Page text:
Data archiving: data retrieval

When you perform data archiving, from time to time you need to give support on data retrieval issues.

This blog will explain some of the general data retrieval concepts.

Questions that will be answered in this blog are:

  • How does single record retrieval work?
  • How can I use the archive explorer?
  • How can I get a list of data from the archive?

Single record retrieval

Single record retrieval is different per archiving object.

Some objects (like FI_DOCUMNT) are nicely integrated. In FB03 the system will check first database, then look into the archive inforecords to find if the document is archived. And then it will show the document in same layout.

Most objects have archive read program which you can find in SARA:

Now run the read program:

And fill out the record(s) you need:

Now you need to select the data files:

If you didn't label your files correctly, you need to select them all, which makes data retrieval slow.

Results are shown:

Results might look ok, or very basic. This is different per archiving object.

Use of archive explorer for table level

An alternative way is the use of the archive explorer. This will give details on table level.

Start transaction SARE:

Fill out the required object and archive infostructure. In this case we used change document. In the second screen fill the object:

Now you can see list of changes:

Double click on the record to see the tables:

Double clicking on the table will give the actual table line content.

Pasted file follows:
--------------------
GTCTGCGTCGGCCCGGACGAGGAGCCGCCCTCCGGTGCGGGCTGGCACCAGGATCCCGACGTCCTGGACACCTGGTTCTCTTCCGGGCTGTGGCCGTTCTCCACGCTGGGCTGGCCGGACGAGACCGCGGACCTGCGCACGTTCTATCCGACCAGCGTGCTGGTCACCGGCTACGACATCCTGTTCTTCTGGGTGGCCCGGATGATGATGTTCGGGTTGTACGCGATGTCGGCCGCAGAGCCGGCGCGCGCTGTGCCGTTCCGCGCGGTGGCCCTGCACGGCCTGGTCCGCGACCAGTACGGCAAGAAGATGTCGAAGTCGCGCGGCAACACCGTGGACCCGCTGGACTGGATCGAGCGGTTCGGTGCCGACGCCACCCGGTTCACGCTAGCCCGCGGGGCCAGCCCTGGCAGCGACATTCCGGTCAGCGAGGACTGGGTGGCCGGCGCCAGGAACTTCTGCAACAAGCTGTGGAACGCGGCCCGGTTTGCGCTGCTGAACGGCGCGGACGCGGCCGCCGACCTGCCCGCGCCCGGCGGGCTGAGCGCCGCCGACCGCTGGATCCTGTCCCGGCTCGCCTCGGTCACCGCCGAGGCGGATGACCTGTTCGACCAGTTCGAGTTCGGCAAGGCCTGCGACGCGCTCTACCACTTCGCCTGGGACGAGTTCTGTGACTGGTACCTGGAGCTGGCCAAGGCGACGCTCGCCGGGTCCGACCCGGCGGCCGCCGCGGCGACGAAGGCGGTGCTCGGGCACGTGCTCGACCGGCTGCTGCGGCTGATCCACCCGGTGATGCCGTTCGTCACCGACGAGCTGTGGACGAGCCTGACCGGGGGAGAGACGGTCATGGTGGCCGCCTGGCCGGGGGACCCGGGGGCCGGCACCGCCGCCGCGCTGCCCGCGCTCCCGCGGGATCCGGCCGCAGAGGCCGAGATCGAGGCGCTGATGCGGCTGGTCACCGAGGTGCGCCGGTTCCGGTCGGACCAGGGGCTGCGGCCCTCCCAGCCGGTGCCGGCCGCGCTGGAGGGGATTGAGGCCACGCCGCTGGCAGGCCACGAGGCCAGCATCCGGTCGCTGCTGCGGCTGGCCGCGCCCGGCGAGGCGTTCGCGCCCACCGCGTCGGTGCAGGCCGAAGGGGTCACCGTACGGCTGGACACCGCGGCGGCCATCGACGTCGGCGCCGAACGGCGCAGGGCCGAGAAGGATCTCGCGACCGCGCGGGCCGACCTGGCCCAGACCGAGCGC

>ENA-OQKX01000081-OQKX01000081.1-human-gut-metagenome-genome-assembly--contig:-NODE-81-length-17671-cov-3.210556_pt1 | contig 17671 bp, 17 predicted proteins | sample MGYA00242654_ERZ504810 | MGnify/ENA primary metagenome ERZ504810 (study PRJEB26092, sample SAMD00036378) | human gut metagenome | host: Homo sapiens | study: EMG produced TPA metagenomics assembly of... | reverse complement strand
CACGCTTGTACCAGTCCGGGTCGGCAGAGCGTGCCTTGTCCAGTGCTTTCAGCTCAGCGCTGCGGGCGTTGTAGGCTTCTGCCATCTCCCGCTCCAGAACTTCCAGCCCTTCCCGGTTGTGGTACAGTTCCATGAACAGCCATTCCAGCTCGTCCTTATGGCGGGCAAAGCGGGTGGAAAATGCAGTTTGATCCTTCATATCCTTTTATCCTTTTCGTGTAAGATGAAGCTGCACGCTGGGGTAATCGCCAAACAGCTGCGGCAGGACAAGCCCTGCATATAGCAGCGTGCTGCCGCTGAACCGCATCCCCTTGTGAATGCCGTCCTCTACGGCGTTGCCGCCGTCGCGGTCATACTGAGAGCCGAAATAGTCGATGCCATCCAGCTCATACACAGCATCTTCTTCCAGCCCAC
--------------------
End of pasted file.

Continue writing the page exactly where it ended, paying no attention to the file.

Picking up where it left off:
List transactions

Some transactions (especially in FICO domain) have integrated reporting with the data archive. We will use transaction FBL3N as example.

Start FBL3N:

Then click on Data Sources, include Archive, and select the needed files:

If you didn't label your files correctly, you need to select them all, which makes data retrieval slow.

How to check SE16N usage?

SE16, SE16N and SE16H are frequently used transactions. They can be used in positive way to quickly fetch data. They can also be a security risk, since it might lead to unwanted data display.

Questions that will be answered in this blog are:

  • Which users used SE16N?
  • How much data do the user pull using SE16N?
  • Which tables did the users read using SE16N?
  • How to check which changes were performed using SE16N?

Which users are using SE16?

Start transaction ST03 or ST03N, and create detailed settings for recording of SE16N:

Save the values and let the system collect the data.

Now in ST03 in the tree below Transaction Profile, the Details for SE16N are shown. Double clicking on the EXEC function will give details on the execution step:

The DB data is normally shown more to the right.

This will give you information on who used SE16N, and how much data transfer was happening.

Which tables were read using SE16N?

If you want to know which table was read during SE16N, you must first activate activity DU9 (generic table access) in the SAP audit log. Go to transaction RSAU_CONFIG and make sure this activity is on:

Now you can use audit log display the audit log with transaction RSAU_READ_LOG or RSAU_READ_LOG_ADM (this is the version without user ID and terminal):

Select DU9 only to make the report faster.

You can now see the tables accessed via SE16N:

In many analysis cases it is sufficient to see which tables are read, and how frequently.

Use RSAU_READ_LOG to see also user and terminal information.

The audit log is a powerful tool. Be aware of privacy related rules in your company.

Changes done with SE16N

On ECC or S4HANA systems, changes to SE16N are recorded in tables SE16N_CD_DATA and SE16N_CD_KEY. You can display the changes done using report RKSE16N_CD_DISPLAY:

OSS notes for RKSE16N_CD_DISPLAY:

How to check RFC usage in your ABAP system?